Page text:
As someone who coaches schools in the design and use of assessment to support student learning, I’ve observed the gamut of implementation. Some teams are hesitant to move forward with the process of changing their assessment practices, barely dipping their toes in the water, for fear of making a wrong move. Other teams comply with the expectation to give specific assessments but aren’t using the data that comes from them because they’re unsure how to proceed. Yet there are many teams who, even though the practices are new and potentially challenging, dive into the process with a sense of commitment and confidence. Read more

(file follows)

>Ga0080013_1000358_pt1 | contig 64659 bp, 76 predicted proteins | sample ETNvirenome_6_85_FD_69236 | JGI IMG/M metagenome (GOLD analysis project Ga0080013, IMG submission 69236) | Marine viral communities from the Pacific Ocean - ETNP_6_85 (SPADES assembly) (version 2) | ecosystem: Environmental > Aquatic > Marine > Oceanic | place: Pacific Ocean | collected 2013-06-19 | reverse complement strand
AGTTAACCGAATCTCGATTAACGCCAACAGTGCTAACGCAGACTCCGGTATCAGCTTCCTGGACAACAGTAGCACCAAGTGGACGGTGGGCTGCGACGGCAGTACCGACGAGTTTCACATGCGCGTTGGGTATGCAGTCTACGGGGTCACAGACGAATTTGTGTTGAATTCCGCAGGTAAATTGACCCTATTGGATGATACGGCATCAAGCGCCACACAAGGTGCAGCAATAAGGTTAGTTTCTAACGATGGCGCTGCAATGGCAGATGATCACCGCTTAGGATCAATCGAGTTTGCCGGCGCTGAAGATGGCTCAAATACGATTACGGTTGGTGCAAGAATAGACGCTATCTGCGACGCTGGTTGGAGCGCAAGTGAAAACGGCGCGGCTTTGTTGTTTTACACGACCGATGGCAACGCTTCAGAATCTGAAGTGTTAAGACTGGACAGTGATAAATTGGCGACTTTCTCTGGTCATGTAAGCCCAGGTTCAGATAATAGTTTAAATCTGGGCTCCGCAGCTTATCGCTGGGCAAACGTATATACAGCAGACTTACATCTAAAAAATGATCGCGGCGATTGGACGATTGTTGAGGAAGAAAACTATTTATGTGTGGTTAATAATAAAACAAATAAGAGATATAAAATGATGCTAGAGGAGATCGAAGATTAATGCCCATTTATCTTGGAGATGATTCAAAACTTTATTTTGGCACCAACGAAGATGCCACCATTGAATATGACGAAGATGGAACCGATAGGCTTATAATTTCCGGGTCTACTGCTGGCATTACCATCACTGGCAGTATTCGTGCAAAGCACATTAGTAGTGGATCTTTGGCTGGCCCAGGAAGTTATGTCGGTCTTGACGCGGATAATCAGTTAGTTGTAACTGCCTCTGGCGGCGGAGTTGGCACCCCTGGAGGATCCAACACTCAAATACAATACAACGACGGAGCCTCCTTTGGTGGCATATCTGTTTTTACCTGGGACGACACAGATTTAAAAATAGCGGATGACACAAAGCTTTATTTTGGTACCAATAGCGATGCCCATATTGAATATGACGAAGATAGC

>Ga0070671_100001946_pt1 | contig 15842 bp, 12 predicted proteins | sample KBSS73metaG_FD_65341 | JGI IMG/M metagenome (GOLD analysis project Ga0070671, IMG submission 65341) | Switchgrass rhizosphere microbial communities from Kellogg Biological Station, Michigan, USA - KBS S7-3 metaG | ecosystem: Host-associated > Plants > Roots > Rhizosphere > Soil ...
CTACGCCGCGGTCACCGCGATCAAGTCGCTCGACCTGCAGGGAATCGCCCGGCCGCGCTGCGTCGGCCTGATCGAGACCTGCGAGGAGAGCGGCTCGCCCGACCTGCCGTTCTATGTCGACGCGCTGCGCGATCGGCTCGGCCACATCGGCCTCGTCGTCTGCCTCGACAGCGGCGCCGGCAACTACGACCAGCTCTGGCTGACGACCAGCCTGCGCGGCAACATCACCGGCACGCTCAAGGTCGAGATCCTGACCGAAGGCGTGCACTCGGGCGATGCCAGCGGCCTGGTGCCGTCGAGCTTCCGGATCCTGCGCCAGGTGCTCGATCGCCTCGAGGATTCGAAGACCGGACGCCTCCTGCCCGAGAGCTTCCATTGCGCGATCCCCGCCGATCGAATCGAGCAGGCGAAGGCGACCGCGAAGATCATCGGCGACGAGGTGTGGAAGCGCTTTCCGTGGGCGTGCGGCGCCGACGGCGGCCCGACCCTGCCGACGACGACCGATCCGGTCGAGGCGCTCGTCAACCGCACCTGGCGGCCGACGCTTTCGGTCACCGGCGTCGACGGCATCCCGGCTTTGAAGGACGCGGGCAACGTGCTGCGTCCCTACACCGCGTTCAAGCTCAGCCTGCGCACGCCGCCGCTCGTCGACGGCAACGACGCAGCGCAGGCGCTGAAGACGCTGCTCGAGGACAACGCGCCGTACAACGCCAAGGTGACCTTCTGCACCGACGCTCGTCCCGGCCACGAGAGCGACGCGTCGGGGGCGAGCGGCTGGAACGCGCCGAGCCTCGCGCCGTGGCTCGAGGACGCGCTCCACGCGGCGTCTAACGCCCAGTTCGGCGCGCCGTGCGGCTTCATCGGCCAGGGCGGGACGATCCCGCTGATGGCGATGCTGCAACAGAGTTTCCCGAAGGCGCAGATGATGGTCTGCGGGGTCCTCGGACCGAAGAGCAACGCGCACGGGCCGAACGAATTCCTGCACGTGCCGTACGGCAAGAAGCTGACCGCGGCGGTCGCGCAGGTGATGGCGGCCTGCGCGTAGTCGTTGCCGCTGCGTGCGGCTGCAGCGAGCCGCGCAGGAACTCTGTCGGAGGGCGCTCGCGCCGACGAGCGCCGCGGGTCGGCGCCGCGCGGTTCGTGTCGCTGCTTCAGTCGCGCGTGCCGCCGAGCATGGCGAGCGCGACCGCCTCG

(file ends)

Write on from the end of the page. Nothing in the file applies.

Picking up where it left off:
Kim Bailey is director of staff development and instructional support for the Capistrano Unified School District in California. She is also an adjunct faculty member at Chapman University in Orange, California.
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When a school begins its journey to become a professional learning community, it’s fairly common for teacher teams to experience a lack of clarity about their purpose. Not only are they unclear about how they’re supposed to spend their time, they might even be questioning the premise that working collaboratively could lead to improved student learning.